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For each type of steppe, three 14 m × 34 m plots with approximately 100 m inter-plot distance were randomly set up in order to decrease the influence of spatial heterogeneity on vegetation structure and function (Figure 1). For each plot, there were 36 subplots, 2 m × 2 m in size, with 2 m distance between any two adjacent subplots (Figure 1). We took samples in the 1 m × 1 m quadrat located at the center of each subplot. We are aware that the three plots per site were not entirely independent in comparisons between sites, but such pseudoreplication was unavoidable as the three steppe types followed a single north-south gradient. We believe that the large distances between plots within sites served to capture at least some of the possible topographic and edaphic heterogeneity that would have been expected if three replicate gradients had been compared.

Measurements

A total of 324 quadrats were surveyed in mid-August, 2009 to examine steppe composition and structure. We measured the abundance and the cover percentage of each species in each quadrat. Species density was determined by dividing the number of individuals or tussocks by the quadrat area; a species’ cover was determined as the proportion of the quadrat area covered by its canopy. Moreover, we summarized the species frequency as the number of quadrats with at least one individual divided by the total number of the sampled quadrats in a plot. Using those three measures above, the importance value of a species was the mean value of its relative density, relative cover and relative frequency using its absolute values divided by the sum of the densities, cover proportions and frequencies of all species in a plot, respectively.

Additionally, we determined the species richness, diversity and evenness of each quadrat. Species diversity was calculated using Simpson’s reciprocal index (D), where D=1/s=1sPs2and Ps is the abundance of species s divided by the total number of individuals from all species in a quadrat. This index can overcome the problem of the counter-intuitive nature of commonly used Simpson’s index and its value ranges from 1 to the maximum (the number of species in a quadrat). Species evenness (Evar) was calculated with Camargo’s index, where Evar=12/πarctan{s=1s(ln(xs)s=1sln(xs)/S)2/S} and xsis the abundance of species s [30]. We chose Evar for species evenness due to its independence of the number of species in a sample [31].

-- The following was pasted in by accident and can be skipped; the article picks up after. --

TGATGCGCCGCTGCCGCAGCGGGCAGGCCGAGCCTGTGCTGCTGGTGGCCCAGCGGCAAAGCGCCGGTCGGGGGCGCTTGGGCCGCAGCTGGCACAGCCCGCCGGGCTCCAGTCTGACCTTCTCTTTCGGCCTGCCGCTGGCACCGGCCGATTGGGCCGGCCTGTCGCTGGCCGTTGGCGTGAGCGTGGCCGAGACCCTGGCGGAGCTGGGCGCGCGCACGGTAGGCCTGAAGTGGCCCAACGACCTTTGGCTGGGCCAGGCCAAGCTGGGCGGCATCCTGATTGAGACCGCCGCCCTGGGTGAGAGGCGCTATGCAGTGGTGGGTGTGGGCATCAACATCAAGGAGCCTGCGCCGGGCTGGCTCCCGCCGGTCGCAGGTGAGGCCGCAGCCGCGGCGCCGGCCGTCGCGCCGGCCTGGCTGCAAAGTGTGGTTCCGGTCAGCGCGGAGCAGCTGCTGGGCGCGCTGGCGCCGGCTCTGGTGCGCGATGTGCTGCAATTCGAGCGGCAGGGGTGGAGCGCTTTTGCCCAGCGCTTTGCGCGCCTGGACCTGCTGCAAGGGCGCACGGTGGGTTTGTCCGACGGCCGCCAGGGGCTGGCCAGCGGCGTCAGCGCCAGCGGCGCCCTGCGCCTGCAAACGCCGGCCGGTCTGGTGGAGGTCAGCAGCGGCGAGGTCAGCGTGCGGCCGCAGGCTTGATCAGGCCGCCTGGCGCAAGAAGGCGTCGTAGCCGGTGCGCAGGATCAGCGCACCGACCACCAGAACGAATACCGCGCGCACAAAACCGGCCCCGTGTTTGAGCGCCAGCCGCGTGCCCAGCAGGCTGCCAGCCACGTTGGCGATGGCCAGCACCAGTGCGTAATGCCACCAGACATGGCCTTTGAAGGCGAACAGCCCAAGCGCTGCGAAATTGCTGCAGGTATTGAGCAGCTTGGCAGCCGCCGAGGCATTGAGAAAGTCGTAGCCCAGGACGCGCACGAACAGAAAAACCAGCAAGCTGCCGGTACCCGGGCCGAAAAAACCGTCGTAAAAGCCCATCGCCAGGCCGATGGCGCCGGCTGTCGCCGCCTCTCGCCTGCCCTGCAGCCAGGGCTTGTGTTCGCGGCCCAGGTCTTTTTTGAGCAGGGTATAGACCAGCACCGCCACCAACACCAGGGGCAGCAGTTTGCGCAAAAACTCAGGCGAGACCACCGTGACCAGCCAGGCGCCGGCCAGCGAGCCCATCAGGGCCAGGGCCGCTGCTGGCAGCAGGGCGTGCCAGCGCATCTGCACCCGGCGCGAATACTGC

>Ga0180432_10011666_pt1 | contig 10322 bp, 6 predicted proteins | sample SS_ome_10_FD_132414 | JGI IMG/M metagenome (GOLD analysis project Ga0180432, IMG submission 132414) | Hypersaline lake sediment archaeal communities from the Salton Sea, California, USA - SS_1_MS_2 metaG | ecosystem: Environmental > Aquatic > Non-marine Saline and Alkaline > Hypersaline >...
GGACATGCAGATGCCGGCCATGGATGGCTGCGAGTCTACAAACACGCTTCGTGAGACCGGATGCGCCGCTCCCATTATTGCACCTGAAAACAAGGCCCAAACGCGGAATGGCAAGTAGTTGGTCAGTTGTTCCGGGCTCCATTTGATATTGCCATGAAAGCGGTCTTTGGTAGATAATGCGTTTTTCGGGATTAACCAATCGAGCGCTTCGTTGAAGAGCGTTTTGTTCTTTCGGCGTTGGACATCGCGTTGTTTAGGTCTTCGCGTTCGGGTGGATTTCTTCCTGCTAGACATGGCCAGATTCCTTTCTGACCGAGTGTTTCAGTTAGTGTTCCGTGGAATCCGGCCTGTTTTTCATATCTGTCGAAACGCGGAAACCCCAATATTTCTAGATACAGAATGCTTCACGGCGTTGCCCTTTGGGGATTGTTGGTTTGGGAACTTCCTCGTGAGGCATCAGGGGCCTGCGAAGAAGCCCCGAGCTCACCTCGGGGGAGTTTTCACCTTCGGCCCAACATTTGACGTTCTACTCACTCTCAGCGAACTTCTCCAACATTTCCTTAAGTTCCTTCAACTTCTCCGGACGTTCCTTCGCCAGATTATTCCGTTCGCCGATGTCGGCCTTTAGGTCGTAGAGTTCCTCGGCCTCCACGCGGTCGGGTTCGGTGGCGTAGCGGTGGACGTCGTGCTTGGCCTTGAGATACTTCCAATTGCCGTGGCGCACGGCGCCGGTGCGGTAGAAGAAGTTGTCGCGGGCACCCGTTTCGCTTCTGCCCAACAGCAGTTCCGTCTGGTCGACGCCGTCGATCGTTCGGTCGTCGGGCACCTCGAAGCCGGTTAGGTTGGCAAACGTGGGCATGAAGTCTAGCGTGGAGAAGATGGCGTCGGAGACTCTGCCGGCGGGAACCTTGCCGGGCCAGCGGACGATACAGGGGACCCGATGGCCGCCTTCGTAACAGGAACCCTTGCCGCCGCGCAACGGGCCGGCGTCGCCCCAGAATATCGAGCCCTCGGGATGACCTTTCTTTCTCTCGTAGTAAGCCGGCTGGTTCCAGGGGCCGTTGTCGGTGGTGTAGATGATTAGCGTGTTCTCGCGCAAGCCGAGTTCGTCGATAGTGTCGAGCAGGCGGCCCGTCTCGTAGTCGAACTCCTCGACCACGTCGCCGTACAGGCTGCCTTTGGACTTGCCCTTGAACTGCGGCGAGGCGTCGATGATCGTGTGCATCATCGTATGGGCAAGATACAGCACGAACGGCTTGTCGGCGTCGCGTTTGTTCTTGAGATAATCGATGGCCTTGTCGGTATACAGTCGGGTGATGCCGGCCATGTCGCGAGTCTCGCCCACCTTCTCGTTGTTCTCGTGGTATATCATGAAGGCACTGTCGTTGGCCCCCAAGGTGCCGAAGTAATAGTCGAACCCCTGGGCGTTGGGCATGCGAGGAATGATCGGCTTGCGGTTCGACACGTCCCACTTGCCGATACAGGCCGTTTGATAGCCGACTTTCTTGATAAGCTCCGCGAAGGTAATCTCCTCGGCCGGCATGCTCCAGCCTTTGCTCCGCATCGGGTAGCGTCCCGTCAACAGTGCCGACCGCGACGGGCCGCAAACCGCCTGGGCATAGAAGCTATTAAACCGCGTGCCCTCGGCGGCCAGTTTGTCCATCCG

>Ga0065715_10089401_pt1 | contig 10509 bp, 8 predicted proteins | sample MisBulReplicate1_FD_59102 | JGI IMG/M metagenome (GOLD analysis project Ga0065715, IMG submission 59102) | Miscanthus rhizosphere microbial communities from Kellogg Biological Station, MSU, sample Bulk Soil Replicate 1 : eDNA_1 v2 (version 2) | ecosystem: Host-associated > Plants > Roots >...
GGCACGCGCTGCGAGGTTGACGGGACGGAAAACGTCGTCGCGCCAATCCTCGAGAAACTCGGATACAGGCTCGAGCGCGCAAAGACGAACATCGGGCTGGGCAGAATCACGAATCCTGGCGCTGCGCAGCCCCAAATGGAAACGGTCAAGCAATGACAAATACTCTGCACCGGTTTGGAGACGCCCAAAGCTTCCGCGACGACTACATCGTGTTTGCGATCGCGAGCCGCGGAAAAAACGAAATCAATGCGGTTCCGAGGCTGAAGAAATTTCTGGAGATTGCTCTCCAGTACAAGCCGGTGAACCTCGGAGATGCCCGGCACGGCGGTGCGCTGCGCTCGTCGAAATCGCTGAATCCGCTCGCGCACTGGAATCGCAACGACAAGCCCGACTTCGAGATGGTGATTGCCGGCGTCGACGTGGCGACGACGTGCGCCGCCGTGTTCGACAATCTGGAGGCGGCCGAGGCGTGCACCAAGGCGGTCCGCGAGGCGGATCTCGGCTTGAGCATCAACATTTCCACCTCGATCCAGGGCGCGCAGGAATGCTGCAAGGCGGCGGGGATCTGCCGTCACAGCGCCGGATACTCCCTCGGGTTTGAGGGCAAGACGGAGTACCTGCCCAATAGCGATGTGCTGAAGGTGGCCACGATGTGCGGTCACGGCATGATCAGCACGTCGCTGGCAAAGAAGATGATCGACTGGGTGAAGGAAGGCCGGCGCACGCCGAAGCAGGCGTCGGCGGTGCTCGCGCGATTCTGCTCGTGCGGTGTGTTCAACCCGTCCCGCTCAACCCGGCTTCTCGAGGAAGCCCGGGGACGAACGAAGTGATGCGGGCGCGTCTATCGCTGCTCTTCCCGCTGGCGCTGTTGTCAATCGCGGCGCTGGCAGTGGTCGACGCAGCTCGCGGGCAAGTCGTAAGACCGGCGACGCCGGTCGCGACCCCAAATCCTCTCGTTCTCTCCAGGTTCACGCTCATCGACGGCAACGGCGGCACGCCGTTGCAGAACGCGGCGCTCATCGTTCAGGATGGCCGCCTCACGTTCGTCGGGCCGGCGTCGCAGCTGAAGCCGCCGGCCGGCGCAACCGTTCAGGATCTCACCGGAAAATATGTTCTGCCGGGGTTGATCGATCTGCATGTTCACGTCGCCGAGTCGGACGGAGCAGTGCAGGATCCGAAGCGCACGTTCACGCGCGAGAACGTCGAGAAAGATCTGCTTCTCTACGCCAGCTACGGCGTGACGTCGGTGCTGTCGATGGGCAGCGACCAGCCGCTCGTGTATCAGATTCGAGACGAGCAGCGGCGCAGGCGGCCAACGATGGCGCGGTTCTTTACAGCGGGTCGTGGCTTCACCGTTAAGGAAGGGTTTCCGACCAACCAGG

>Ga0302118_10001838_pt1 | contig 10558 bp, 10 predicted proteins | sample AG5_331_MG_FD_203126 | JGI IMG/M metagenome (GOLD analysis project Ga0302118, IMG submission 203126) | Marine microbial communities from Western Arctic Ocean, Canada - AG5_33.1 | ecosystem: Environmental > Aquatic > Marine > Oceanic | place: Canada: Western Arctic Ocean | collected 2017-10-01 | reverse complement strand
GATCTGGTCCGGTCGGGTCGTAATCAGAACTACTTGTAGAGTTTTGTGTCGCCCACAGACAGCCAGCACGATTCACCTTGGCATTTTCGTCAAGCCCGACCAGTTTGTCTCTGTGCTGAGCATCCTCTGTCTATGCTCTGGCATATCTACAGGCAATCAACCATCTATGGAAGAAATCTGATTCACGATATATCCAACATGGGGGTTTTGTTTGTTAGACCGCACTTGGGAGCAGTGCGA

We took soil samples with the soil auger of 3 cm diameter from three soil depth layers (0 - 10, 10-20 and 20-40 cm) in each quadrat. The five 1 m × 1 m quadrats in each plot were randomly chosen and the above-ground biomass was harvested at the end of August, 2009. These plant materials were oven-dried (at 65°C for 48h) and weighed in the lab. The obtained data served to calculate above-ground net primary productivity (ANPP) as peak above-ground dry mass in one year divided by the quadrat area (g m-2 yr-1). This calculation overestimates ANPP of shrubs, which have perennial (woody) structures aboveground, but since their biomass was close to negligible compared to that of the herbaceous species (Table 2) this was not considered a problem. Total contents of soil N and P were determined by Kjeldahl and H2SO4-HClO4 methods, respectively [32].

SpeciesPlant functional typeImportance value
Meadow steppe
Potentilla acaulisearly-season perennial forb18.1 ± 6.1
Festuca lenensisearly-season perennial grass 6.6 ± 1.2
Carex pediformisearly-season perennial sedge 5.8 ± 1.1
Aster alpinusLate-season perennial forb 5.6 ± 1.1
Carex duriusculaearly-season perennial sedge 4.9 ± 0.4
Typical steppe
Salsola collinalate-season annual forb19.5 ± 1.2
Stipa grandislate-season perennial grass11.2 ± 0.3
Artemisia palustrislate-season annual forb9.1 ± 0.7
Elymus chinensisearly-season perennial grass5.7 ± 1.0
Artemisia frigidalate-season perennial forb5.2 ± 0.3
Desert steppe
Allium polyrrhizumlate-season perennial forb19.1 ± 2.5
Carex duriusculaearly-season perennial sedge13.9 ± 1.1
Stipa gobicaearly-season perennial grass13.2 ± 1.6
Artemisia frigidalate-season perennial forb 10.1 ± 0.6
Allium anisopodiumlate-season perennial forb 7.6 ± 0.4

Table 2. Means of importance values (± SE) of the top five dominant species in the meadow, typical and desert steppes.